The City of Warsaw recently received an award for its Beyer Brady Trail Stormwater Quality Project from the Indiana Association for Floodplain and Stormwater Management.

City Engineer James Emans told the Board of Public Works and Safety Friday that the project was tied to the city’s stormwater utility and its Municipal Separate Storm Sewer System (MS4) compliance.

“We had an erosion problem down by Beyer Farm Trail that was impacting the wetlands, impacting our trail system, and the stormwater utility worked with (Kosciusko Community Hospital) and others to put together a program that would address the erosion concern, but also enhance from an opportunity of water quality,” Emans said.

The end result was a constructed system that includes a mini-amphitheater that can be used as a “training opportunity for bringing students out to work at the wetlands.”

Emans said the utility wanted to let the Board of Works know that it thinks it has come a long way with its MS4 program.

“A few years ago, we really invested heavily in staffing to be compliant with this program. The utility has a couple of staff members in there that are working hard at this. And for me, seeing where the city has come in the last decade or so, this award is a big thing for the city because we went from just being a utility that was trying to play by the rules to starting to set the example of how to do water quality projects,” Emans said.

He said to him, the award means “that we have gotten to that point where not only are we doing it for compliance, but we’re improving our area with water quality.”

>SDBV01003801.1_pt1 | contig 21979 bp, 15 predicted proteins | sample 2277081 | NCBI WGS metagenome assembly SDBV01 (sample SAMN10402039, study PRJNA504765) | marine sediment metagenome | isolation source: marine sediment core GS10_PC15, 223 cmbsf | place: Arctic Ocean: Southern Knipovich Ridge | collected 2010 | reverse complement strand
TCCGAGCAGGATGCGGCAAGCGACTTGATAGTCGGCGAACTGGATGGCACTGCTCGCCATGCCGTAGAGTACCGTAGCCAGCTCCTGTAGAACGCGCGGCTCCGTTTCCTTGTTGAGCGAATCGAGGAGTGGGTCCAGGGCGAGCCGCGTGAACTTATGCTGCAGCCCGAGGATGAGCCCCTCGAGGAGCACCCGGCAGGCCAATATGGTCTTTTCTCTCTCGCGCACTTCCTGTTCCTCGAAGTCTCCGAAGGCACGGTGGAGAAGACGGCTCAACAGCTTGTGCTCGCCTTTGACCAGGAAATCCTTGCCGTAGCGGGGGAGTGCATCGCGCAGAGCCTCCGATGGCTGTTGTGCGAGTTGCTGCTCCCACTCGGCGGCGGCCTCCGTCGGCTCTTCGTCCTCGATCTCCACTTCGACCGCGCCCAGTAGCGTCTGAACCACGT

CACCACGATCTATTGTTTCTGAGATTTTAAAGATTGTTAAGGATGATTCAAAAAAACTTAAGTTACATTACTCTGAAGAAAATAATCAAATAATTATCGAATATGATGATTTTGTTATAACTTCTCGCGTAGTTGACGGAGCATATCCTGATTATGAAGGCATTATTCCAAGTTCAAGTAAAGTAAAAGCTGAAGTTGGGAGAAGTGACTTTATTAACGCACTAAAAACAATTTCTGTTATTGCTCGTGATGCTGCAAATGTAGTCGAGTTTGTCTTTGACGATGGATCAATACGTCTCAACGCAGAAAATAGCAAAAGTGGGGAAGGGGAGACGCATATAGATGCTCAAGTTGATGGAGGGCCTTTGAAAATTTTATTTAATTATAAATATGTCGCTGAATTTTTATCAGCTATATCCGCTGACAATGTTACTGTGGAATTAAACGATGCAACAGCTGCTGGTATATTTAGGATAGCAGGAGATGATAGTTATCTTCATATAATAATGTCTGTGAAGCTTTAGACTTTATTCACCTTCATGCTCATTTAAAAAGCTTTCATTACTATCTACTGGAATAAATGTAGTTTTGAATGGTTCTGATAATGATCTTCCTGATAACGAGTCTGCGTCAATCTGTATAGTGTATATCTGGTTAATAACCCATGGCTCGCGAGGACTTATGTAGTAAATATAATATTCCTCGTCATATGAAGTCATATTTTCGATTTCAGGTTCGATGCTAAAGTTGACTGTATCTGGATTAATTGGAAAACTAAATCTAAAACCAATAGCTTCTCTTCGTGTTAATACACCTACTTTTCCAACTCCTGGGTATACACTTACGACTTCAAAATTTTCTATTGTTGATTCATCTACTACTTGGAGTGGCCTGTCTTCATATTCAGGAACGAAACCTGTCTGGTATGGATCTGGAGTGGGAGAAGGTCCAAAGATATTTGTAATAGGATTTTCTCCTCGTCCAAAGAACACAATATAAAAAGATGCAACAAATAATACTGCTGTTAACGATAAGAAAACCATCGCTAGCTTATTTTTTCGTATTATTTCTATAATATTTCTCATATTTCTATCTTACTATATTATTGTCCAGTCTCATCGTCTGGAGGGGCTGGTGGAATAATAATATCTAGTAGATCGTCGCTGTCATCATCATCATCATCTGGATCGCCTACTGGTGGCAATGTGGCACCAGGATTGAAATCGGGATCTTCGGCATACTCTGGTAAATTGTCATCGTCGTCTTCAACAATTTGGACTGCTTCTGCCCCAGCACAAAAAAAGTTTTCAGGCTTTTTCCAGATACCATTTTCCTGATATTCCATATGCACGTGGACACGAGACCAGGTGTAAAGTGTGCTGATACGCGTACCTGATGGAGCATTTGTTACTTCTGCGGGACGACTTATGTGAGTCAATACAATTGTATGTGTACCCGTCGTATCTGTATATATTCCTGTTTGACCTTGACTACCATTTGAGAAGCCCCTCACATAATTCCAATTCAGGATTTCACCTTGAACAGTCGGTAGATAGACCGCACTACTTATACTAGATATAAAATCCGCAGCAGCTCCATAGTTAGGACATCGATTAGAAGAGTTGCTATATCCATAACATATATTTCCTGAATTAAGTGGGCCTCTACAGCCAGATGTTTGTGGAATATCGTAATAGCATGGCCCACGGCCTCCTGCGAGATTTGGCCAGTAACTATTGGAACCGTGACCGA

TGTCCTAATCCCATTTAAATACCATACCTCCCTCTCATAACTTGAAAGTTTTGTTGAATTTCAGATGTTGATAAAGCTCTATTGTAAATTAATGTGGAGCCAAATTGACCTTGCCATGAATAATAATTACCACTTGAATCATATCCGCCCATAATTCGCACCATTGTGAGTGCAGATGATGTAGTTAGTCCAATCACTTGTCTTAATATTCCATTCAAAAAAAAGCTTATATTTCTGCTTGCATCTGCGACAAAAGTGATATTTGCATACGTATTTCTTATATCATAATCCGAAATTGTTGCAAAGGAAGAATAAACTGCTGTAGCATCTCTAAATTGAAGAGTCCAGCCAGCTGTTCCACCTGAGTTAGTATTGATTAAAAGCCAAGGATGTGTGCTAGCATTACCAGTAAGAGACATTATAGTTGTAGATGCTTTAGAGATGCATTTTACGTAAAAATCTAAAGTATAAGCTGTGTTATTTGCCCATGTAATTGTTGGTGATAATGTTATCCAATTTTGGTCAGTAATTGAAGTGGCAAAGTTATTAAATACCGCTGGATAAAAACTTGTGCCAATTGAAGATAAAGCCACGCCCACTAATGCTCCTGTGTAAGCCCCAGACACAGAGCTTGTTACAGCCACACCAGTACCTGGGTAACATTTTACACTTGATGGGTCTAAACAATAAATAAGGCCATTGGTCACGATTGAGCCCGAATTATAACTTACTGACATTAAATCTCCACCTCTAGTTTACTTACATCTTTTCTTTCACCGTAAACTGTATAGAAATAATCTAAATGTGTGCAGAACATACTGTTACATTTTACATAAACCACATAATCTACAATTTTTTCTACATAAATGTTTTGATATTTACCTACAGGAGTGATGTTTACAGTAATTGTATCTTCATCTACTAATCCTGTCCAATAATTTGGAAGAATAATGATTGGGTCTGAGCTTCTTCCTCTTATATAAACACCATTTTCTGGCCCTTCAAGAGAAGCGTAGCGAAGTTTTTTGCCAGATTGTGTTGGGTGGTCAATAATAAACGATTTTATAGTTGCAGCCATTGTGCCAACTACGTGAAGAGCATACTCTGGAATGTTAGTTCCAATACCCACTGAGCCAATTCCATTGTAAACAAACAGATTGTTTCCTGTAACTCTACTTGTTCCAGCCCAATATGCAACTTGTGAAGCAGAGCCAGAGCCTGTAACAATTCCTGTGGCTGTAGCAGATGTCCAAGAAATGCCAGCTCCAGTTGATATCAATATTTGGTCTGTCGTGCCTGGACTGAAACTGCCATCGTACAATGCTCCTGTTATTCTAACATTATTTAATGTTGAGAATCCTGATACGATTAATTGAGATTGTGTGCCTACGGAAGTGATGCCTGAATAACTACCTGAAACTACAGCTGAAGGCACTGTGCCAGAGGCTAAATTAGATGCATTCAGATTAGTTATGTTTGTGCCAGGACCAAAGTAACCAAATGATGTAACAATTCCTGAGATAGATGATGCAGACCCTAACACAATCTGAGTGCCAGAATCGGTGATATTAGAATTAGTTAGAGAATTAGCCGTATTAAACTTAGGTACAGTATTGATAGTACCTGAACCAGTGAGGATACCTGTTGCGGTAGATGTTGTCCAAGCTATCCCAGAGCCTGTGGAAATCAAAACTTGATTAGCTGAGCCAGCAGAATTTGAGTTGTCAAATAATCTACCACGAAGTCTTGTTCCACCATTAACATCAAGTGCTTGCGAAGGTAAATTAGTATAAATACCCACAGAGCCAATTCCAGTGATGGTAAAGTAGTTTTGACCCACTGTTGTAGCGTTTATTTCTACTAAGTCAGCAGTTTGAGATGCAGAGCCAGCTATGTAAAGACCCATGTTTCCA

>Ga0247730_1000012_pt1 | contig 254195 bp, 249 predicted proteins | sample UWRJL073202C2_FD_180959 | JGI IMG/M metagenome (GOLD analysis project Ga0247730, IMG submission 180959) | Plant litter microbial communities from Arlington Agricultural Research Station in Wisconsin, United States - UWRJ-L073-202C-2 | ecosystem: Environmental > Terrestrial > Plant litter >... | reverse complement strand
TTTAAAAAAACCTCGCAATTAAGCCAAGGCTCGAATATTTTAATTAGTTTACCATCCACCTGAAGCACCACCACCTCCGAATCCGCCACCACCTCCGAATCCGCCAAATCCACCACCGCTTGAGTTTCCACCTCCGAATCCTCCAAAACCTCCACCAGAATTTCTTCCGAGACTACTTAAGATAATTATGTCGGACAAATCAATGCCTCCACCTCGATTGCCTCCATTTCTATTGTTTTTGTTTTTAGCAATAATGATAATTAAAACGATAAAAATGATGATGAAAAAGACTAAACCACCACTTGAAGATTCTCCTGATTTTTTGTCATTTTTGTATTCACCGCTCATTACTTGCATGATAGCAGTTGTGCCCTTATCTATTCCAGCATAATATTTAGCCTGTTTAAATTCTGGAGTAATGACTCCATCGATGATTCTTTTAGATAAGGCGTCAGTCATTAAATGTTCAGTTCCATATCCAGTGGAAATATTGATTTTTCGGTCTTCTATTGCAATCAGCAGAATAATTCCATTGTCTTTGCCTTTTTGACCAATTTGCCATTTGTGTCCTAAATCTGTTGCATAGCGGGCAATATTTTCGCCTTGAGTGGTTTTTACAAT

Emans said MS4 Coordinator Ryan Workman and his staff really coordinated getting the project off the ground and there were a lot of players involved in it.

“The utility is making strides and being recognized for it,” Emans said.

Mayor Joe Thallemer said the public really needs to understand “these great things that the stormwater utility is doing. Obviously, there’s a lot of things we have to do. This is one that I think we went above and beyond.”

He called the project, which had a ribbon-cutting in October 2018, “marvelous” and “very innovative.”

After presenting the award to the Board of Works, Workman said, “This was pointed to our direction in fall 2016 by Mayor Thallemer. There was actually a ribbon-cutting for educational signage along the Beyer Farm Trail, throughout the wetlands, with the Lilly Center, Parks Department as well as the Soil and Water Conservation District.”

From Thallemer’s directive, Workman said the utility saw an opportunity to do a water quality project where it used multiple facets of what it’s required to do, as well as enhancing the quality of life in the area.

He said they reached out to different community members to see if they wanted to be involved as well, especially since that strip of land belongs to KCH. “We just extended our Parks and Recreation facility and maintained that to a point where we can utilize that for future educational projects or even programs. We’re going to actually add educational signage along the whole strip there, come this fall or hopefully next spring,” Workman said.

Thallemer said it was a project you’d have to see to understand all the work and thought that went into it. He asked Workman to attend Monday’s city council meeting to give the council a brief summary of the project.

“I guess I know it’s not all glamorous in the world of stormwater, but this is a really neat project. Thank you very much,” Thallemer said.